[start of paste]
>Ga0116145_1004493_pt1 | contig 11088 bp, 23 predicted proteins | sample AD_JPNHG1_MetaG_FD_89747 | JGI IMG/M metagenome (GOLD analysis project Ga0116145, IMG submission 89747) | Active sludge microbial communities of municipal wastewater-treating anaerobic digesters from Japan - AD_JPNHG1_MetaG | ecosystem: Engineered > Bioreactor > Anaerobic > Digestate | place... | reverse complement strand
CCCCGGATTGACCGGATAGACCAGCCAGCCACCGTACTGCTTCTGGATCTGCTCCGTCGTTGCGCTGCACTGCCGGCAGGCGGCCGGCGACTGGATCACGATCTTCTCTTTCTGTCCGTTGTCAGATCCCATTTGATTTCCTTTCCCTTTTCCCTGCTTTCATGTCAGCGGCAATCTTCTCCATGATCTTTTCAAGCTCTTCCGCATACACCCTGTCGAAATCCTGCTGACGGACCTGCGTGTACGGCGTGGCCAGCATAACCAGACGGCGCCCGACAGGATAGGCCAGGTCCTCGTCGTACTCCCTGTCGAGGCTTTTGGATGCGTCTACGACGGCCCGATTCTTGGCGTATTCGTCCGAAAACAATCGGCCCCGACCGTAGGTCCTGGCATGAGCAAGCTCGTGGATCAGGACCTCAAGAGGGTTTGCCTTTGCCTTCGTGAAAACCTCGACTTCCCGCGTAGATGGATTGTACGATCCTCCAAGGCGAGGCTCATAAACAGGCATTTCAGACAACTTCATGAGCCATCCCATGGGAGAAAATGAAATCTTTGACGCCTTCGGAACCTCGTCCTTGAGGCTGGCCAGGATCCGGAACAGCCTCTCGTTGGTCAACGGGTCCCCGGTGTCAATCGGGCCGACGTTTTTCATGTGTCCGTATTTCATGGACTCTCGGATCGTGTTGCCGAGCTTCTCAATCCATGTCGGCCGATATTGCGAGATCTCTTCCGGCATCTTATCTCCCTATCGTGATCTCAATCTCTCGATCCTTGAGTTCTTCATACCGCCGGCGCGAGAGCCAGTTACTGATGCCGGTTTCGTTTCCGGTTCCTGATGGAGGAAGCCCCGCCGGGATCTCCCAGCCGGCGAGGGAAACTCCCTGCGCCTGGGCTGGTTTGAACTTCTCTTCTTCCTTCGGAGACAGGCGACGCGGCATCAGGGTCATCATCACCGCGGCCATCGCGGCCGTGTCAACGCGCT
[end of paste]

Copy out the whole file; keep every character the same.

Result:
>Ga0116145_1004493_pt1 | contig 11088 bp, 23 predicted proteins | sample AD_JPNHG1_MetaG_FD_89747 | JGI IMG/M metagenome (GOLD analysis project Ga0116145, IMG submission 89747) | Active sludge microbial communities of municipal wastewater-treating anaerobic digesters from Japan - AD_JPNHG1_MetaG | ecosystem: Engineered > Bioreactor > Anaerobic > Digestate | place... | reverse complement strand
CCCCGGATTGACCGGATAGACCAGCCAGCCACCGTACTGCTTCTGGATCTGCTCCGTCGTTGCGCTGCACTGCCGGCAGGCGGCCGGCGACTGGATCACGATCTTCTCTTTCTGTCCGTTGTCAGATCCCATTTGATTTCCTTTCCCTTTTCCCTGCTTTCATGTCAGCGGCAATCTTCTCCATGATCTTTTCAAGCTCTTCCGCATACACCCTGTCGAAATCCTGCTGACGGACCTGCGTGTACGGCGTGGCCAGCATAACCAGACGGCGCCCGACAGGATAGGCCAGGTCCTCGTCGTACTCCCTGTCGAGGCTTTTGGATGCGTCTACGACGGCCCGATTCTTGGCGTATTCGTCCGAAAACAATCGGCCCCGACCGTAGGTCCTGGCATGAGCAAGCTCGTGGATCAGGACCTCAAGAGGGTTTGCCTTTGCCTTCGTGAAAACCTCGACTTCCCGCGTAGATGGATTGTACGATCCTCCAAGGCGAGGCTCATAAACAGGCATTTCAGACAACTTCATGAGCCATCCCATGGGAGAAAATGAAATCTTTGACGCCTTCGGAACCTCGTCCTTGAGGCTGGCCAGGATCCGGAACAGCCTCTCGTTGGTCAACGGGTCCCCGGTGTCAATCGGGCCGACGTTTTTCATGTGTCCGTATTTCATGGACTCTCGGATCGTGTTGCCGAGCTTCTCAATCCATGTCGGCCGATATTGCGAGATCTCTTCCGGCATCTTATCTCCCTATCGTGATCTCAATCTCTCGATCCTTGAGTTCTTCATACCGCCGGCGCGAGAGCCAGTTACTGATGCCGGTTTCGTTTCCGGTTCCTGATGGAGGAAGCCCCGCCGGGATCTCCCAGCCGGCGAGGGAAACTCCCTGCGCCTGGGCTGGTTTGAACTTCTCTTCTTCCTTCGGAGACAGGCGACGCGGCATCAGGGTCATCATCACCGCGGCCATCGCGGCCGTGTCAACGCGCT